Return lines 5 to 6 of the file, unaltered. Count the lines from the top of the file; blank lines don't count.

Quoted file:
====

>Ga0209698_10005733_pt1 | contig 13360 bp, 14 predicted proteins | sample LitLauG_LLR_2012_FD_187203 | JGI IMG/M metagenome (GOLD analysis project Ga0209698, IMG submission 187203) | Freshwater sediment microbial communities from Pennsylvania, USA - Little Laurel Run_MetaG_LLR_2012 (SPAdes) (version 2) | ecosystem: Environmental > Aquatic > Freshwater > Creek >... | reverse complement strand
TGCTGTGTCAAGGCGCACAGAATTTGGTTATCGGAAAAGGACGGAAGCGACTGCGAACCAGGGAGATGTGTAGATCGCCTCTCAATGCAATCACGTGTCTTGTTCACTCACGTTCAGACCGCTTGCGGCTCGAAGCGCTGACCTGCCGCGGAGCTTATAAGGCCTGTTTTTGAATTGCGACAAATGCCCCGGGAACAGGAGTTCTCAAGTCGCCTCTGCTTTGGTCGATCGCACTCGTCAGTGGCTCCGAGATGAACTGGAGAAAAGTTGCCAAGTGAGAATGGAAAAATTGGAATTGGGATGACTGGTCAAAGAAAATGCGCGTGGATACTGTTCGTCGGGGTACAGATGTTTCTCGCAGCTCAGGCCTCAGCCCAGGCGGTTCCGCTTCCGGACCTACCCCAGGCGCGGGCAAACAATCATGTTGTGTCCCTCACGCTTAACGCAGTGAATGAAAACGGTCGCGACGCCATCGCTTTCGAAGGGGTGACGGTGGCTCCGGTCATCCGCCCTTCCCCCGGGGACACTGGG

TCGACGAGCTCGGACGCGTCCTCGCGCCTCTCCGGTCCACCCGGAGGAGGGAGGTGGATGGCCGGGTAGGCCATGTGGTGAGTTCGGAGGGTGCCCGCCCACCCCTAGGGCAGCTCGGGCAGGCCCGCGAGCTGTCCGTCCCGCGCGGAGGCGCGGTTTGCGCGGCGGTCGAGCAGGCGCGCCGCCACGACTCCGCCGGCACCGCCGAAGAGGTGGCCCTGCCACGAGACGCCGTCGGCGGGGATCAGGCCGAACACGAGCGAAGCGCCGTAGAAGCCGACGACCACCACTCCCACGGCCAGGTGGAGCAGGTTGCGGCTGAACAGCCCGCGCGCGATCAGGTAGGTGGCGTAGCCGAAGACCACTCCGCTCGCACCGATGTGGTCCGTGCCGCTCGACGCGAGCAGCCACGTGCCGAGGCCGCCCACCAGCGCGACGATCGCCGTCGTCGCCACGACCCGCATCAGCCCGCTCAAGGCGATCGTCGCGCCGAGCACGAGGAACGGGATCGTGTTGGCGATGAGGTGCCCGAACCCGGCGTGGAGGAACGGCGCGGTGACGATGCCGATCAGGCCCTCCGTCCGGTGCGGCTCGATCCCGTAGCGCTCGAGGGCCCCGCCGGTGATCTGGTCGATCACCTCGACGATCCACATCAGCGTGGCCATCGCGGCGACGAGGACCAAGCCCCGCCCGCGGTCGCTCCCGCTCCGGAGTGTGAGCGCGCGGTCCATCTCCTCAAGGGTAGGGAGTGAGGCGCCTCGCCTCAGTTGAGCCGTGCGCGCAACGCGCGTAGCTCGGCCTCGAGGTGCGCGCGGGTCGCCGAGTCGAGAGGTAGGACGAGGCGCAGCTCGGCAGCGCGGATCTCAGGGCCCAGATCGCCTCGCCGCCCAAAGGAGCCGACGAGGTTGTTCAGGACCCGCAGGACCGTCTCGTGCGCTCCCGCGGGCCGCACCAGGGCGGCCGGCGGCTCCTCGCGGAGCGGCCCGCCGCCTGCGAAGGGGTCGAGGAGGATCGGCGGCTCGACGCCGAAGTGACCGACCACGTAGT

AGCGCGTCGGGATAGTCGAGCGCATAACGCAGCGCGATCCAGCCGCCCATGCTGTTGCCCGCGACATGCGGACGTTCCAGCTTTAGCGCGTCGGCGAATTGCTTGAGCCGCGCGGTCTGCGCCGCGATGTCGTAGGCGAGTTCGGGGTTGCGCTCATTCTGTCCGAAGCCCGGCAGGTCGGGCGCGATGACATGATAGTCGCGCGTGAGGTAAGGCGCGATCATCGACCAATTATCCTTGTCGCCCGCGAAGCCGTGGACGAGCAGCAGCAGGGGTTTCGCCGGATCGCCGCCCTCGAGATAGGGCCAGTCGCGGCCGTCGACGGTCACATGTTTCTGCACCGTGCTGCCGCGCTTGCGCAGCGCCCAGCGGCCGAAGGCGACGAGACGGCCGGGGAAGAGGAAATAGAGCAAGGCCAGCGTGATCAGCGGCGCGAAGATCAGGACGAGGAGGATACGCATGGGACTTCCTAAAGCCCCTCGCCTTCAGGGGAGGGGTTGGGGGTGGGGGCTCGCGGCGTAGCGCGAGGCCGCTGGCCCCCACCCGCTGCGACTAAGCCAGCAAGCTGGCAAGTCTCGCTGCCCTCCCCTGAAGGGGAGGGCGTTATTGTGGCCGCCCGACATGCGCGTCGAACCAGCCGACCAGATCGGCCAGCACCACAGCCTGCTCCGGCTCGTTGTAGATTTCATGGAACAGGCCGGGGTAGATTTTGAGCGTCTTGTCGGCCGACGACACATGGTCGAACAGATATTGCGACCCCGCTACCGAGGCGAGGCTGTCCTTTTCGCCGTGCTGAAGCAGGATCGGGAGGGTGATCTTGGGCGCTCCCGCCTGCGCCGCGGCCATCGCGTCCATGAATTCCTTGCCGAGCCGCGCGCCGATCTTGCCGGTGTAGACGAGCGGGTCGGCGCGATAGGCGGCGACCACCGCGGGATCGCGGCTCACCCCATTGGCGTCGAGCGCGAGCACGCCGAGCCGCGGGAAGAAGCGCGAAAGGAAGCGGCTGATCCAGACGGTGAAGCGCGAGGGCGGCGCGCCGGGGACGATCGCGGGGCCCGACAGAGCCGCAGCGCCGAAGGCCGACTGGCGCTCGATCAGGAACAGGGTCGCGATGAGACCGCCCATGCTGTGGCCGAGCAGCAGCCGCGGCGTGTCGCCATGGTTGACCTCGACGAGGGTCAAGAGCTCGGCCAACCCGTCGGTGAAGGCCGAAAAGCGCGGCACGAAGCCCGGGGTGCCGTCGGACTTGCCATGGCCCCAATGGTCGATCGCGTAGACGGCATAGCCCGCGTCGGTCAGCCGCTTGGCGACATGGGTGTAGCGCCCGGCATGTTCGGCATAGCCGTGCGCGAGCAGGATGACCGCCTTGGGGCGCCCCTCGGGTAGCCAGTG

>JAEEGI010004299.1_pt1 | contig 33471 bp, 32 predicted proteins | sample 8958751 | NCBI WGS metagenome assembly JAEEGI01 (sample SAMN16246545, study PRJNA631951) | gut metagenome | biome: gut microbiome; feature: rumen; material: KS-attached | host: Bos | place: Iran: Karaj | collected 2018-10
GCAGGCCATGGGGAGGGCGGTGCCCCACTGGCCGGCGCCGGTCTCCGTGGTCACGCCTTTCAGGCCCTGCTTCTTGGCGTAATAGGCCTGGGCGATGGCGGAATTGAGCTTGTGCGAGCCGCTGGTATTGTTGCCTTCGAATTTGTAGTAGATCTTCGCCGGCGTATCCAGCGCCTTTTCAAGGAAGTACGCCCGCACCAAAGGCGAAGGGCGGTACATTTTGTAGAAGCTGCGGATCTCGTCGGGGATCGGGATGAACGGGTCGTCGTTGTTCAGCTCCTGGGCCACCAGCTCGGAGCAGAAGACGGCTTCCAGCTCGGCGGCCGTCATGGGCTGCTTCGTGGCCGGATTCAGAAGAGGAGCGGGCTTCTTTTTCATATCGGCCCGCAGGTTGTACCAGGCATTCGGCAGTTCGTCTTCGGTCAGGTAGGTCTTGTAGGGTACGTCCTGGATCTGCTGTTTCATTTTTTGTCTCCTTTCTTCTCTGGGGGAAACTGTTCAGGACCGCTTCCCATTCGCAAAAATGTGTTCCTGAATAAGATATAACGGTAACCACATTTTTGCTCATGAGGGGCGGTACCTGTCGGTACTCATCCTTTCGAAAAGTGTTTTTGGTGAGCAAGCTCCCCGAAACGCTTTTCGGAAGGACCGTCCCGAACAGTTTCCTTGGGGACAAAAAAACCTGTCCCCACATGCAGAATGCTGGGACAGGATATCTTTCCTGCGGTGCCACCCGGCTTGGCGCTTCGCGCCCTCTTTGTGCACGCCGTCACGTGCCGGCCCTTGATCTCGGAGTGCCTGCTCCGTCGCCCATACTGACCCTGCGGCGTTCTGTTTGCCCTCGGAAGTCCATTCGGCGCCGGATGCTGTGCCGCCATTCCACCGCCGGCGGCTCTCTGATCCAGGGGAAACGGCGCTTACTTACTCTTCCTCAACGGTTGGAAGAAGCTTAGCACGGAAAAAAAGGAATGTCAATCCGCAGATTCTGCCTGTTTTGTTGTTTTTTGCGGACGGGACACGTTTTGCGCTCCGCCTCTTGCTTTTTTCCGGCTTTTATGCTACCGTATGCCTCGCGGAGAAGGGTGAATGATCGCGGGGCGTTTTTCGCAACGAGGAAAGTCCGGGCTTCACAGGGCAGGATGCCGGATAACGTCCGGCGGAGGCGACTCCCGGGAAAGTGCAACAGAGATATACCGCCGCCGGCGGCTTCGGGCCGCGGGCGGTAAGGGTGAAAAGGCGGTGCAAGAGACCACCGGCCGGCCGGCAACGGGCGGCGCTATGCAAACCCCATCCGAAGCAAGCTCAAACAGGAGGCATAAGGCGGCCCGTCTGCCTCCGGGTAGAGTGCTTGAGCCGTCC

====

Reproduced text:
>JAEEGI010004299.1_pt1 | contig 33471 bp, 32 predicted proteins | sample 8958751 | NCBI WGS metagenome assembly JAEEGI01 (sample SAMN16246545, study PRJNA631951) | gut metagenome | biome: gut microbiome; feature: rumen; material: KS-attached | host: Bos | place: Iran: Karaj | collected 2018-10
GCAGGCCATGGGGAGGGCGGTGCCCCACTGGCCGGCGCCGGTCTCCGTGGTCACGCCTTTCAGGCCCTGCTTCTTGGCGTAATAGGCCTGGGCGATGGCGGAATTGAGCTTGTGCGAGCCGCTGGTATTGTTGCCTTCGAATTTGTAGTAGATCTTCGCCGGCGTATCCAGCGCCTTTTCAAGGAAGTACGCCCGCACCAAAGGCGAAGGGCGGTACATTTTGTAGAAGCTGCGGATCTCGTCGGGGATCGGGATGAACGGGTCGTCGTTGTTCAGCTCCTGGGCCACCAGCTCGGAGCAGAAGACGGCTTCCAGCTCGGCGGCCGTCATGGGCTGCTTCGTGGCCGGATTCAGAAGAGGAGCGGGCTTCTTTTTCATATCGGCCCGCAGGTTGTACCAGGCATTCGGCAGTTCGTCTTCGGTCAGGTAGGTCTTGTAGGGTACGTCCTGGATCTGCTGTTTCATTTTTTGTCTCCTTTCTTCTCTGGGGGAAACTGTTCAGGACCGCTTCCCATTCGCAAAAATGTGTTCCTGAATAAGATATAACGGTAACCACATTTTTGCTCATGAGGGGCGGTACCTGTCGGTACTCATCCTTTCGAAAAGTGTTTTTGGTGAGCAAGCTCCCCGAAACGCTTTTCGGAAGGACCGTCCCGAACAGTTTCCTTGGGGACAAAAAAACCTGTCCCCACATGCAGAATGCTGGGACAGGATATCTTTCCTGCGGTGCCACCCGGCTTGGCGCTTCGCGCCCTCTTTGTGCACGCCGTCACGTGCCGGCCCTTGATCTCGGAGTGCCTGCTCCGTCGCCCATACTGACCCTGCGGCGTTCTGTTTGCCCTCGGAAGTCCATTCGGCGCCGGATGCTGTGCCGCCATTCCACCGCCGGCGGCTCTCTGATCCAGGGGAAACGGCGCTTACTTACTCTTCCTCAACGGTTGGAAGAAGCTTAGCACGGAAAAAAAGGAATGTCAATCCGCAGATTCTGCCTGTTTTGTTGTTTTTTGCGGACGGGACACGTTTTGCGCTCCGCCTCTTGCTTTTTTCCGGCTTTTATGCTACCGTATGCCTCGCGGAGAAGGGTGAATGATCGCGGGGCGTTTTTCGCAACGAGGAAAGTCCGGGCTTCACAGGGCAGGATGCCGGATAACGTCCGGCGGAGGCGACTCCCGGGAAAGTGCAACAGAGATATACCGCCGCCGGCGGCTTCGGGCCGCGGGCGGTAAGGGTGAAAAGGCGGTGCAAGAGACCACCGGCCGGCCGGCAACGGGCGGCGCTATGCAAACCCCATCCGAAGCAAGCTCAAACAGGAGGCATAAGGCGGCCCGTCTGCCTCCGGGTAGAGTGCTTGAGCCGTCC